Africa's Nobel Prize Winners

Nobel Square, Cape Town. The statues honor South Africa's four Peace Prize Winners, Albert Luthuli, Desmond Tutu, F.W. de Klerk, and Nelson Mandela. Harvey Barrison, 2012. Licensed under Creative Commons 2.0 via Flikr.

25 Nobel Laureates have been born in Africa. Of those, 10 have been from South Africa, and another six were born in Egypt. The other countries to have produced a Nobel Laureate are (French) Algeria, Ghana, Kenya, Liberia, Madagascar, Morocco, and Nigeria. Scroll down for a full list of winners.

The Early Winners

The first person from Africa to win a Nobel Prize was Max Theiler, a South African man who won the Nobel Prize in Physiology or Medicine in 1951.

Six years later, the famed absurdist philosopher and author Albert Camus won the Nobel Prize for Literature. Camus was French, and so many people assume he was born in France, but he was in fact born, raised, and educated in French Algeria.

Both Theiler and Camus had emigrated out of Africa at the time of their awards, however, making Albert Lutuli the first person to be awarded a Nobel Prize for work completed in Africa. At the time, Lutuli (who was born in Southern Rhodesia, which is now Zimbabwe) was the President of the African National Congress in South Africa and was awarded the 1960 Nobel Peace Prize for his role leading the non-violent campaign against apartheid.

Africa’s Brain Drain

Like Theiler and Camus, many African Nobel Laureates have emigrated from their countries of birth and spent most of their working careers in Europe or the United States.  As of 2014, not one African Nobel Laureate has been affiliated with an African research institution at the time of their award as determined by the Nobel Prize foundation.

(Those winning awards in Peace and Literature are not typically affiliated with such institutions. Many winners in those fields were residing and working in Africa at the time of their award.)  

These men and women provide a clear example of the much discussed brain drain from Africa. Intellectuals with promising research careers frequently end up living and working at better funded research institutions beyond Africa’s shores.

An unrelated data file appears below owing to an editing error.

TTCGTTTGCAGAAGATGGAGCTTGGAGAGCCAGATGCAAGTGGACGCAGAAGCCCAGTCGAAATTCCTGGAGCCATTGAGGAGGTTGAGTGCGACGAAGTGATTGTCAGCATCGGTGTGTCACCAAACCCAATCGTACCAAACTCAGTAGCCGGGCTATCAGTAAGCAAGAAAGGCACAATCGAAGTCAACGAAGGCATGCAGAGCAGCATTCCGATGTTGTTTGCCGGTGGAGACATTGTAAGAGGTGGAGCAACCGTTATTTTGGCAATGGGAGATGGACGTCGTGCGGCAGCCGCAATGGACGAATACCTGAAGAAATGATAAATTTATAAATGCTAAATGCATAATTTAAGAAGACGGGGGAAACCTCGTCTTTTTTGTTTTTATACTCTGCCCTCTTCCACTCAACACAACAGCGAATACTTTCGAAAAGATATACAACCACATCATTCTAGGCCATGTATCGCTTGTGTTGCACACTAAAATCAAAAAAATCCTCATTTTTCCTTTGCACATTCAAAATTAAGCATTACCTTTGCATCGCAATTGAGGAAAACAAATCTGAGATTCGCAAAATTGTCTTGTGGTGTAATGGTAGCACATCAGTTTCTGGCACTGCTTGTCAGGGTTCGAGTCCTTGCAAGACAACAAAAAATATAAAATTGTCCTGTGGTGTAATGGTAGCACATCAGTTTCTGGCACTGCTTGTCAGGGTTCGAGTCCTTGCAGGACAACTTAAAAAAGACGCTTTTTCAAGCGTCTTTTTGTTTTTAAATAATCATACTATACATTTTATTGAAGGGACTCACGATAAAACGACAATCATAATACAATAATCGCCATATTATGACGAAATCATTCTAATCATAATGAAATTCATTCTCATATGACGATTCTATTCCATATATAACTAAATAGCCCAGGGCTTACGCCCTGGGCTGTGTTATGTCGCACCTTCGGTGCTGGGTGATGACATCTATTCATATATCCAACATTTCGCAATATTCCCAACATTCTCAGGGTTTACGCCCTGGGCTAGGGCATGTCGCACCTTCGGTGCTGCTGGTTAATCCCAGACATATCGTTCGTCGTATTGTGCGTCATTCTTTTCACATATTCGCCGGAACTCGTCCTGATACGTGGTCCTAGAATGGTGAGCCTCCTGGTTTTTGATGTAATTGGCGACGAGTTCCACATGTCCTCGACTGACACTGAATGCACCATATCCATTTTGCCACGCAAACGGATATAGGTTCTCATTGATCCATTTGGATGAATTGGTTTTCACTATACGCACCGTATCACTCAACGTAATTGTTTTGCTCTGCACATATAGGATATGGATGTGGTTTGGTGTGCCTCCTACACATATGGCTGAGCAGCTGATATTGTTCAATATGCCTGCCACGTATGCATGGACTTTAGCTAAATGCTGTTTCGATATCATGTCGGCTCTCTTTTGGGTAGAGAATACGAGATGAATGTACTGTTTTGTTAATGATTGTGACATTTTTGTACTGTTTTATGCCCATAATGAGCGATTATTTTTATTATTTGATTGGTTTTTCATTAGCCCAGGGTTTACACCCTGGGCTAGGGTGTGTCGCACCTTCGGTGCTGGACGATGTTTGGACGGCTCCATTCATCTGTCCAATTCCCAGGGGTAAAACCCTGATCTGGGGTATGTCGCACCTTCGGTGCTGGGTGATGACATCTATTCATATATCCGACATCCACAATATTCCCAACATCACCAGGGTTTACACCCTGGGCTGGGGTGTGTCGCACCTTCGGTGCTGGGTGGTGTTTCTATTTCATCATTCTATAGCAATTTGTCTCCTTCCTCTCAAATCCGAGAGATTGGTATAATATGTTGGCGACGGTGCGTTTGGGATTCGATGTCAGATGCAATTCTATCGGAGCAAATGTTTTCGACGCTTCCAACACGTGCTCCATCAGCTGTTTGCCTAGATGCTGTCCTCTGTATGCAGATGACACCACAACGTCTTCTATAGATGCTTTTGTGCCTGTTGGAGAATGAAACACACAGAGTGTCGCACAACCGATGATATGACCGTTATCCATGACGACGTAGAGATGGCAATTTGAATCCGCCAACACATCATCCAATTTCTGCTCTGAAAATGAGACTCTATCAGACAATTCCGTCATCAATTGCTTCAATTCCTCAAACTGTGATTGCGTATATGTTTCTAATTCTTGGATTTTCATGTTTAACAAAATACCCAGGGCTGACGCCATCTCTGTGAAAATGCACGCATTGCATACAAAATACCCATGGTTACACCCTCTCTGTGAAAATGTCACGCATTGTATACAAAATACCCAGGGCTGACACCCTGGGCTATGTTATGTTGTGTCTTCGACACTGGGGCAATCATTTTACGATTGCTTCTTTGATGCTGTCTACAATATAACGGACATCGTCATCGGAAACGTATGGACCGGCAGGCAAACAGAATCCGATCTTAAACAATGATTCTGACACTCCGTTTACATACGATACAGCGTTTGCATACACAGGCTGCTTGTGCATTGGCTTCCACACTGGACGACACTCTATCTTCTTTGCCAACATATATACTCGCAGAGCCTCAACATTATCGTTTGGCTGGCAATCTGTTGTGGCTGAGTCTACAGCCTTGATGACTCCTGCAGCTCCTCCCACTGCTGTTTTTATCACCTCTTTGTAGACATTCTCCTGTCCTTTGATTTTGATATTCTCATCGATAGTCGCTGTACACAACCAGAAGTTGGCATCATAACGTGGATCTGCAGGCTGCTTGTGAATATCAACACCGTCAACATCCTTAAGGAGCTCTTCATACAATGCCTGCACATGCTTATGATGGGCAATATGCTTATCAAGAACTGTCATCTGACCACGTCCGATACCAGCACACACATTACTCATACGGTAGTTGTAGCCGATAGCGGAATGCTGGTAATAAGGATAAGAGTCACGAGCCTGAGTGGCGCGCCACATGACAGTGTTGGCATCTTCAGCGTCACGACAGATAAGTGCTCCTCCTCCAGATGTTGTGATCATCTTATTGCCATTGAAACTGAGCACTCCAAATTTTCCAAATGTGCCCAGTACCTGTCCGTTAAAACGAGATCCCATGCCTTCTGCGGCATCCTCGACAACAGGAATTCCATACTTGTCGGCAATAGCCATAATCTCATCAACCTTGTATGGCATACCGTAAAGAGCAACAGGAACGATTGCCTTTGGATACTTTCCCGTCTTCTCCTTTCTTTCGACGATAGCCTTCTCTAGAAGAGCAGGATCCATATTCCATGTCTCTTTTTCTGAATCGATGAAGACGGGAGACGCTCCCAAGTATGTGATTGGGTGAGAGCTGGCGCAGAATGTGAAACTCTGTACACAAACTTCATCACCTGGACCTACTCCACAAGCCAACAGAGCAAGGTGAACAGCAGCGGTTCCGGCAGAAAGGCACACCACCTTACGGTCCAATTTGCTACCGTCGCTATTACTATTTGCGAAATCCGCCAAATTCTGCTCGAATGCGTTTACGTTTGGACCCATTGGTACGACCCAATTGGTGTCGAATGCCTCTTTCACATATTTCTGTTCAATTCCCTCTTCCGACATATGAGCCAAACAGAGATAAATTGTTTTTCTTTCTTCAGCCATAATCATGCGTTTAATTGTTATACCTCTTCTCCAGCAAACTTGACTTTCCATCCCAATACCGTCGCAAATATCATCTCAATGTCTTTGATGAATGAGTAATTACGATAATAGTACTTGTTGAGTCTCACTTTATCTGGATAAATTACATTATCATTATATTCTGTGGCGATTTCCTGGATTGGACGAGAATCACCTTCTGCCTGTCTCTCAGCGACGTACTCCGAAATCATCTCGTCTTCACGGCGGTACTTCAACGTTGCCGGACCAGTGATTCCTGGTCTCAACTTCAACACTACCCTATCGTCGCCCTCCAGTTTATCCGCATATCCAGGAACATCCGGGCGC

This is largely a question of economics and the power of institutions’ reputations. Unfortunately, it is hard to compete with names like Harvard or Cambridge, or the facilities and intellectual stimulation that institutions like these can offer.

Female Laureates

Including the 2014 awardees, there have been 889 total Nobel Laureates, meaning that individuals from Africa make up only about 3% of Nobel Prize winners. Of the 46 women to ever win a Nobel Prize, however, five have been from Africa, making 11% of female awardees African. Three of those awards were Peace Prizes, while one was in Literature and one in Chemistry.

African Noble Prize Winners

1951  Max Theiler, Physiology or Medicine
1957  Albert Camus, Literature
1960  Albert Lutuli, Peace
1964  Dorothy Crowfoot Hodgkin, Chemistry
1978  Anwar El Sadat, Peace
1979  Allan M. Cormack, Physiology or Medicine
1984  Desmond Tutu, Peace
1985  Claude Simon, Literature
1986  Wole Soyinka, Literature
1988  Naguib Mahfouz, Literature
1991  Nadine Gordimer, Literature
1993  F.W. de Klerk, Peace
1993  Nelson Mandela, Peace
1994  Yassir Arafat, Peace
1997  Claude Cohen-Tannoudji, Physics
1999  Ahmed Zewail, Chemistry
2001  Kofi Annan, Peace
2002  Sydney Brenner, Physiology or Medicine
2003  J.

M. Coetzee, Literature
2004  Wangari Maathai, Peace
2005  Mohamed El Baradei, Peace
2011  Ellen Johnson Sirleaf, Peace
2011  Leymah Gbowee, Peace
2012  Serge Haroche, Physics
2013  Michael Levitt, Chemistry

Sources Used in this Article:

 “Nobel Prizes and Laureates”, “Nobel Laureates and Research Affiliations”, and “Nobel Laureates and Country of Birth”all from, Nobel Media AB, 2014.